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(CNN)   "Because Google offered me a shiatload of money, that's why"   (finance.fortune.cnn.com) divider line 25
    More: Obvious, Google Offers, Motorola to Glass, Silicon Valley, venture capitals, Google Ventures  
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3736 clicks; posted to Business » on 15 Jan 2014 at 1:06 AM (44 weeks ago)   |  Favorite    |   share:  Share on Twitter share via Email Share on Facebook   more»



25 Comments   (+0 »)
   
View Voting Results: Smartest and Funniest
 
2014-01-15 12:16:08 AM  
Duh!
 
2014-01-15 01:37:31 AM  
Nest Labs is on of the hottest companies in Silicon Valley, combining the Internet Of Things with Apple-style design and an ability to reduce carbon consumption.

Neat.

Now how about you get to the part where you tell me what the fark the business actually...you know, sells, Dan?
 
2014-01-15 01:40:25 AM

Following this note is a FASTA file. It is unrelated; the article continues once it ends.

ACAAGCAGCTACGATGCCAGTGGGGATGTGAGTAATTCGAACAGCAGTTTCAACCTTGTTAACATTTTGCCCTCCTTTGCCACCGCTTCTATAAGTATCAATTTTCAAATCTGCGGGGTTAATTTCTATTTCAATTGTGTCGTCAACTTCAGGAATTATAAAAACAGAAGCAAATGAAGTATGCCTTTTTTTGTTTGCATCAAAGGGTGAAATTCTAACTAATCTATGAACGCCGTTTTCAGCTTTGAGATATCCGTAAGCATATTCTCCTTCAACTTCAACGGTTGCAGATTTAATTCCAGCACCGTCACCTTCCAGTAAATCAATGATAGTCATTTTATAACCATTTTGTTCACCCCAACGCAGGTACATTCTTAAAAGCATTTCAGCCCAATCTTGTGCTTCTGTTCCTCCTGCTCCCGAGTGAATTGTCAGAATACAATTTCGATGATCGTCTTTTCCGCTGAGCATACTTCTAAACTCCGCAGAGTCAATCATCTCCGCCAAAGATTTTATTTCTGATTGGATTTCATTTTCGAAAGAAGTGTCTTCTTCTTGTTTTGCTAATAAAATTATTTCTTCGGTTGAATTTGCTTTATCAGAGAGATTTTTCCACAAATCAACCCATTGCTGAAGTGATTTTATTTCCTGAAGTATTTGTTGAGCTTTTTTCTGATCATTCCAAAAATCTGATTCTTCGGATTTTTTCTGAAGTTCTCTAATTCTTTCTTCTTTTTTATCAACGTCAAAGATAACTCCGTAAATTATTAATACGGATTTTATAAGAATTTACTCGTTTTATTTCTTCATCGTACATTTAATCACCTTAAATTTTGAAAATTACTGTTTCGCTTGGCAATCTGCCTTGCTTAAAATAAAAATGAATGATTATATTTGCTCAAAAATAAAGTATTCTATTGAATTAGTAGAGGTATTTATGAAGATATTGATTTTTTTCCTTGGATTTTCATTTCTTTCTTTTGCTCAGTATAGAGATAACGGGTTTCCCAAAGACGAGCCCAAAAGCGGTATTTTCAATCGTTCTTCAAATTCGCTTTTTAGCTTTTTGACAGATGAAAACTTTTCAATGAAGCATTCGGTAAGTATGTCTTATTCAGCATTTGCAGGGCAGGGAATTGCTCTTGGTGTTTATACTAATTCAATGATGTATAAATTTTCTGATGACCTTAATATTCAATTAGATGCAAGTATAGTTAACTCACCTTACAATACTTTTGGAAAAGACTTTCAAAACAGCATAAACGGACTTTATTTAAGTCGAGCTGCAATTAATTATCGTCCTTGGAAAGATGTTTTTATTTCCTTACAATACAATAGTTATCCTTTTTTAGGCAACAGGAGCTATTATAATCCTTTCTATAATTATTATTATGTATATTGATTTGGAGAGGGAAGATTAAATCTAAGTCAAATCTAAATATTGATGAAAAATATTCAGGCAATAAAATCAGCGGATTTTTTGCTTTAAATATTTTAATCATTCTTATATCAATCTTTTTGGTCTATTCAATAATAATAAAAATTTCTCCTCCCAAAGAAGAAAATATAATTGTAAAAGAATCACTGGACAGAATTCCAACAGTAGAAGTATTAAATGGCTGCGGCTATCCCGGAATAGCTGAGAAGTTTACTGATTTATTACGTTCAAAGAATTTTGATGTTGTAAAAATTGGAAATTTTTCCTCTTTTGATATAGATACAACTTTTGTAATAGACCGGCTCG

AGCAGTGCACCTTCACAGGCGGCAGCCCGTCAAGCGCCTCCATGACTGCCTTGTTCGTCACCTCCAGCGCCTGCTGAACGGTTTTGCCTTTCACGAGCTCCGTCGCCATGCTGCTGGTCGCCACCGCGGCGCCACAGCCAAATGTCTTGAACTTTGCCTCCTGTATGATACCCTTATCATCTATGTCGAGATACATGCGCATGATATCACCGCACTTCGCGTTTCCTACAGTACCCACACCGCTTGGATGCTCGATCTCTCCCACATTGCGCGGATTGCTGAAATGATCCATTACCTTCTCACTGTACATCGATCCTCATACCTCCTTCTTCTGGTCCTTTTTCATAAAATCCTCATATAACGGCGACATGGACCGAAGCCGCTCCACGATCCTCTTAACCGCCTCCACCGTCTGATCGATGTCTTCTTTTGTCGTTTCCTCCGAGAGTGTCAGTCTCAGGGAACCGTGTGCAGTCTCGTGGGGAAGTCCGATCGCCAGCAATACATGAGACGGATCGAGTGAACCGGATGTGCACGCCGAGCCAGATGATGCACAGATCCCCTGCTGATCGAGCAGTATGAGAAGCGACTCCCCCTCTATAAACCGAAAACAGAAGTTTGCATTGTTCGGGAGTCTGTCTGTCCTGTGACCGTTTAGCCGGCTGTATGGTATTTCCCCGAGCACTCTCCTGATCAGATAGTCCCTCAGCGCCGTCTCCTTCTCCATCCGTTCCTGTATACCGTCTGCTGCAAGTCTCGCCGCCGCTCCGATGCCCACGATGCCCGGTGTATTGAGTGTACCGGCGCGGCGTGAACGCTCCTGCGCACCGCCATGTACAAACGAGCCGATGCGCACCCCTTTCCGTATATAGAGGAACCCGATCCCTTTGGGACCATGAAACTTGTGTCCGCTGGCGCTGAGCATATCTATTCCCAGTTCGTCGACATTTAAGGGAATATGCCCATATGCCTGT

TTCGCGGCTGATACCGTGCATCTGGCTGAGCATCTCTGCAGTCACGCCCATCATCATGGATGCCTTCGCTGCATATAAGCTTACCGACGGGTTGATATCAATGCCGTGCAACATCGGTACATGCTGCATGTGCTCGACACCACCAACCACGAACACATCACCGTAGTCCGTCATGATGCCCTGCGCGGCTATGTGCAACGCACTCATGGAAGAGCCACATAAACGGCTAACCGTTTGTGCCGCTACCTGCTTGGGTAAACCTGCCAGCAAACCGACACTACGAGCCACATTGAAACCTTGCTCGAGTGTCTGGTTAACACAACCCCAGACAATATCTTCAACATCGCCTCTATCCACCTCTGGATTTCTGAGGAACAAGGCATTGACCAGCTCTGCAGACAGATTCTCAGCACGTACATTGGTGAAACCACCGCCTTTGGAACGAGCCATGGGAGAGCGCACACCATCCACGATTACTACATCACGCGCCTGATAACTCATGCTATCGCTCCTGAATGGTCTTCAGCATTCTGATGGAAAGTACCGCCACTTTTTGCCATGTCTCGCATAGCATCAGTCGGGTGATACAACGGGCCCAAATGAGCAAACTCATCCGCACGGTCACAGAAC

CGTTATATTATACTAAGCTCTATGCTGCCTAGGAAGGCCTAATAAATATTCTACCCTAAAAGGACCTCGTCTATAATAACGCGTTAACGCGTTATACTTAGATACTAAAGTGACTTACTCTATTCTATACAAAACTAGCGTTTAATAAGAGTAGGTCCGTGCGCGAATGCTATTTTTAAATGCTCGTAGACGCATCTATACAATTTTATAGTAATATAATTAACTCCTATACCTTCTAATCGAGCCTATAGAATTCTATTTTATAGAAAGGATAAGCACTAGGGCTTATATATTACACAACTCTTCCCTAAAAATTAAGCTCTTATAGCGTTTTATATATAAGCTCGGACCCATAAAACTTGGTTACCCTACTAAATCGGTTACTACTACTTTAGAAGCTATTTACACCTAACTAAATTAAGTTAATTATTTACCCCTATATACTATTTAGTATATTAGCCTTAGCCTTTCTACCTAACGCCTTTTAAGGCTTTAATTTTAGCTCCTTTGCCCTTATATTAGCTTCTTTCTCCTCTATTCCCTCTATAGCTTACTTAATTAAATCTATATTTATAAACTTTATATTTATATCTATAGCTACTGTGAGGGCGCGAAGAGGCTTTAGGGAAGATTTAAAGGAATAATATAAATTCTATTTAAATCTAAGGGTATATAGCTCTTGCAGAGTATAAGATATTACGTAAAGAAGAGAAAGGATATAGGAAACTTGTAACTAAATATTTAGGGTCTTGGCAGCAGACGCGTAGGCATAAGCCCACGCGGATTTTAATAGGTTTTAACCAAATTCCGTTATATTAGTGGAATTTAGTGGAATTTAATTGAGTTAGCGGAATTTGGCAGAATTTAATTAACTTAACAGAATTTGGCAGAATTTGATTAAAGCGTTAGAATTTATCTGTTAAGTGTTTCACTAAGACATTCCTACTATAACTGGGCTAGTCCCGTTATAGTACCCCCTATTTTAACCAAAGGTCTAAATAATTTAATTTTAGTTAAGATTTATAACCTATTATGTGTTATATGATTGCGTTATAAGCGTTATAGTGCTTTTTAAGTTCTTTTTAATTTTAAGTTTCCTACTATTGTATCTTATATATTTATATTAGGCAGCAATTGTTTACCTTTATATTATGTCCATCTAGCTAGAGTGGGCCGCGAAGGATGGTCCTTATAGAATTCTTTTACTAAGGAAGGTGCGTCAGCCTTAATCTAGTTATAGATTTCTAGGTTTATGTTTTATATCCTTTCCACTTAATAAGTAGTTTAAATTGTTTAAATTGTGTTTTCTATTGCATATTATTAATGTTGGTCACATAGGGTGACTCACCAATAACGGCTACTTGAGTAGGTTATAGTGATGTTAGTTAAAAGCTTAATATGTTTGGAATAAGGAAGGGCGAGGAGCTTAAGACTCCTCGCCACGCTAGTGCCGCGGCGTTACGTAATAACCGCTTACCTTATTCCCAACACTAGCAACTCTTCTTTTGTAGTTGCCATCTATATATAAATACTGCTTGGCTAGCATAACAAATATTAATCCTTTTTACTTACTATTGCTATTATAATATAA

Bumblefark: Now how about you get to the part where you tell me what the fark the business actually...you know, sells, Dan?


You don't actually expect tech reporters to actually tell you stuff do you?
 
2014-01-15 01:58:26 AM  
Groupon and Snapchat still have their integrity.
 
2014-01-15 03:30:26 AM  
Y'know, I'm not very tech savvy, but in can't for the life of me figure out why a thermostat company is worth $3.2 billion. Is this a money laundering thing?
I've seen repeatedly that their 'smart' thermostat teaches you to think differently about your temperature settings. WTF?
 
2014-01-15 03:30:41 AM  
"because my product is lame."
 
2014-01-15 03:41:53 AM  

propasaurus: Y'know, I'm not very tech savvy, but in can't for the life of me figure out why a thermostat company is worth $3.2 billion. Is this a money laundering thing?